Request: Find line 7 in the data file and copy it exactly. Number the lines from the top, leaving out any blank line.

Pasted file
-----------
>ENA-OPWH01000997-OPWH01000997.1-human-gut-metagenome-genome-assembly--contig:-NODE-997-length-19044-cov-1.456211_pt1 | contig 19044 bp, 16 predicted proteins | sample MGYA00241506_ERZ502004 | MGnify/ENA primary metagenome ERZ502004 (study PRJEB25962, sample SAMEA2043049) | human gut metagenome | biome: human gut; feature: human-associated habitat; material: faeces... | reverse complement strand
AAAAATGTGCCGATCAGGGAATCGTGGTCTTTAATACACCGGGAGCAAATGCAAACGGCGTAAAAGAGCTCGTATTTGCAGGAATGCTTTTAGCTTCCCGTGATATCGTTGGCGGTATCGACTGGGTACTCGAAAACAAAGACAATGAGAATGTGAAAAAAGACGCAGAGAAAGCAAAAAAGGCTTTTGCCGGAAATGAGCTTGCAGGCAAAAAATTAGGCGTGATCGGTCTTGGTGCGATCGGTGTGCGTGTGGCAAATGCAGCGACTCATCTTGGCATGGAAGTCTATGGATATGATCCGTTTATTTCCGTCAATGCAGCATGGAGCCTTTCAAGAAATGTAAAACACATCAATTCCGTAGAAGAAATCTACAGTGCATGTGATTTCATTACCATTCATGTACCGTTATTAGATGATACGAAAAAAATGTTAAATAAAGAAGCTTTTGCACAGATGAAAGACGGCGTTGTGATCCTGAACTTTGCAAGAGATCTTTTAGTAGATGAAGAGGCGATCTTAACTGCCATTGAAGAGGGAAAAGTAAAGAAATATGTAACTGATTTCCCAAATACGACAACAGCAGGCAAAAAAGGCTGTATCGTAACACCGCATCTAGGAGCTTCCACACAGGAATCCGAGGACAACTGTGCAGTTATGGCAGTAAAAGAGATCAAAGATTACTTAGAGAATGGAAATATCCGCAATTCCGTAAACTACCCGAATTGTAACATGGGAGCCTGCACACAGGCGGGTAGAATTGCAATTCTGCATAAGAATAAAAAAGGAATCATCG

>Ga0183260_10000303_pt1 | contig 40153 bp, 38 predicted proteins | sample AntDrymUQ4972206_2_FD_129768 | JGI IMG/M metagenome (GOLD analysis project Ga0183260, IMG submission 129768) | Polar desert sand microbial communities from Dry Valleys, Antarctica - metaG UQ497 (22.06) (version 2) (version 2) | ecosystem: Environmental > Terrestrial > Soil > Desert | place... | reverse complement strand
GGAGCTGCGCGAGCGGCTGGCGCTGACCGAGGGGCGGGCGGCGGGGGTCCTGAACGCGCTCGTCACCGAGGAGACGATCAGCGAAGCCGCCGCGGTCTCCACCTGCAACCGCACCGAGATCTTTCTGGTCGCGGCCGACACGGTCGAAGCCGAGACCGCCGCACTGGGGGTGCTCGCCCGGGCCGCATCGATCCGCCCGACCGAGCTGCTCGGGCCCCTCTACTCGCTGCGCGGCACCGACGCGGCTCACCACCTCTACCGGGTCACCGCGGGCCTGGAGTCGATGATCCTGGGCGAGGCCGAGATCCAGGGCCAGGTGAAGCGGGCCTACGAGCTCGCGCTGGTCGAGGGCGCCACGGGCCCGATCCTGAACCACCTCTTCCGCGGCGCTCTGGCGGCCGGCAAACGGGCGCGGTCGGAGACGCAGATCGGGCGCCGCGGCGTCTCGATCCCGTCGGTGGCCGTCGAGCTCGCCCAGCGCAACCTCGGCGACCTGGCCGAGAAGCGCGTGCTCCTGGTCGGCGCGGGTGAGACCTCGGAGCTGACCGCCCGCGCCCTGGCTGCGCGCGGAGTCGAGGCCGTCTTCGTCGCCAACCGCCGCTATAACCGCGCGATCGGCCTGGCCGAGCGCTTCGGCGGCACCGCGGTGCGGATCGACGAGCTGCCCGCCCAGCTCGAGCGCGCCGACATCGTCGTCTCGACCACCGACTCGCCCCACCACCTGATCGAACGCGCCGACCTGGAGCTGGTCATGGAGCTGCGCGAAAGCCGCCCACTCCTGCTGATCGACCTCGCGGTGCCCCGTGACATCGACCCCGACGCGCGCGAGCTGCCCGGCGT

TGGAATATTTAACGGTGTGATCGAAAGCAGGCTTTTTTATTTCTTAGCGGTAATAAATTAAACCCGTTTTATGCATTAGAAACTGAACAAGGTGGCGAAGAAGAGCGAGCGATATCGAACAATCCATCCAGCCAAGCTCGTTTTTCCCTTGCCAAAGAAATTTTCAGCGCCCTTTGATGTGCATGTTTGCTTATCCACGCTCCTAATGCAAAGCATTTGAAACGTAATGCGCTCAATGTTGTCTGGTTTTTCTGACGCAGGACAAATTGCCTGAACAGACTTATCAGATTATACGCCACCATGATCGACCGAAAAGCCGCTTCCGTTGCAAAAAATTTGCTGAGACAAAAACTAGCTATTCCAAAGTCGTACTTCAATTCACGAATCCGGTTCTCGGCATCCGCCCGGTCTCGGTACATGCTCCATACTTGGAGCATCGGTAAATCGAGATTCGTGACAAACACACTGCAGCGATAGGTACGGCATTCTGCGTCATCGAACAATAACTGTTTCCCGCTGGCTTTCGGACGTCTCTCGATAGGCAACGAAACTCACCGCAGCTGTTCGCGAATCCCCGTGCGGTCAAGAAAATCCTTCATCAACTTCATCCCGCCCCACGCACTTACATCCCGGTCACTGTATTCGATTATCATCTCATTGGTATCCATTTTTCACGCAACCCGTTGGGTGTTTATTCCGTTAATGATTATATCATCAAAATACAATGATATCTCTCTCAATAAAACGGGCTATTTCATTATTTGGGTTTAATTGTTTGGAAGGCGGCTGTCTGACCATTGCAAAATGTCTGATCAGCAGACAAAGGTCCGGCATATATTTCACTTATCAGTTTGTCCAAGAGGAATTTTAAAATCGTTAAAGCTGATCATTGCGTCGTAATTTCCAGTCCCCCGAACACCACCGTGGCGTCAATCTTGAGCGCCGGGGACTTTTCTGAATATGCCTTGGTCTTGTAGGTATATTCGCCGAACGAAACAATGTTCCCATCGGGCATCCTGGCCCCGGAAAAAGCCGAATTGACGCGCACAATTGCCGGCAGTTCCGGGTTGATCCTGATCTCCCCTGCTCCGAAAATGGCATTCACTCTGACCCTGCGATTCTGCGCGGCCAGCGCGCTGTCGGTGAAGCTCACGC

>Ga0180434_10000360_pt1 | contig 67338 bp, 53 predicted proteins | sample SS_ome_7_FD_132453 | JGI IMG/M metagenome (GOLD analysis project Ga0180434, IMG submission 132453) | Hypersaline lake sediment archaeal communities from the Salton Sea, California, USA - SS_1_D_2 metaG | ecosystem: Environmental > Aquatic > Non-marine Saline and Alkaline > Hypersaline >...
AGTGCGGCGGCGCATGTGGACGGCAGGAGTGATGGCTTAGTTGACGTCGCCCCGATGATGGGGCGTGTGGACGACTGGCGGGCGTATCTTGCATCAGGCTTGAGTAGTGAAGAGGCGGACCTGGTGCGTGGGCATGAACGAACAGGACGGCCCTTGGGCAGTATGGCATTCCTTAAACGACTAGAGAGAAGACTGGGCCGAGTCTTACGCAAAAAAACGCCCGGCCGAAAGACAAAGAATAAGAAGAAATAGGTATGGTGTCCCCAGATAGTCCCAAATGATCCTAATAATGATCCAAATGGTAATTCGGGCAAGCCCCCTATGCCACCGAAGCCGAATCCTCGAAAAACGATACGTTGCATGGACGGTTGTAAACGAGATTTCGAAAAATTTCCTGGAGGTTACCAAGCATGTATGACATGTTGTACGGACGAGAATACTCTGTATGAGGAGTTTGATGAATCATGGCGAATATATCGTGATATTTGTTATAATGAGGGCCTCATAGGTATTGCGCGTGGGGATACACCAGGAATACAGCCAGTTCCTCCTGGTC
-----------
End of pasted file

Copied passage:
AGTGCGGCGGCGCATGTGGACGGCAGGAGTGATGGCTTAGTTGACGTCGCCCCGATGATGGGGCGTGTGGACGACTGGCGGGCGTATCTTGCATCAGGCTTGAGTAGTGAAGAGGCGGACCTGGTGCGTGGGCATGAACGAACAGGACGGCCCTTGGGCAGTATGGCATTCCTTAAACGACTAGAGAGAAGACTGGGCCGAGTCTTACGCAAAAAAACGCCCGGCCGAAAGACAAAGAATAAGAAGAAATAGGTATGGTGTCCCCAGATAGTCCCAAATGATCCTAATAATGATCCAAATGGTAATTCGGGCAAGCCCCCTATGCCACCGAAGCCGAATCCTCGAAAAACGATACGTTGCATGGACGGTTGTAAACGAGATTTCGAAAAATTTCCTGGAGGTTACCAAGCATGTATGACATGTTGTACGGACGAGAATACTCTGTATGAGGAGTTTGATGAATCATGGCGAATATATCGTGATATTTGTTATAATGAGGGCCTCATAGGTATTGCGCGTGGGGATACACCAGGAATACAGCCAGTTCCTCCTGGTC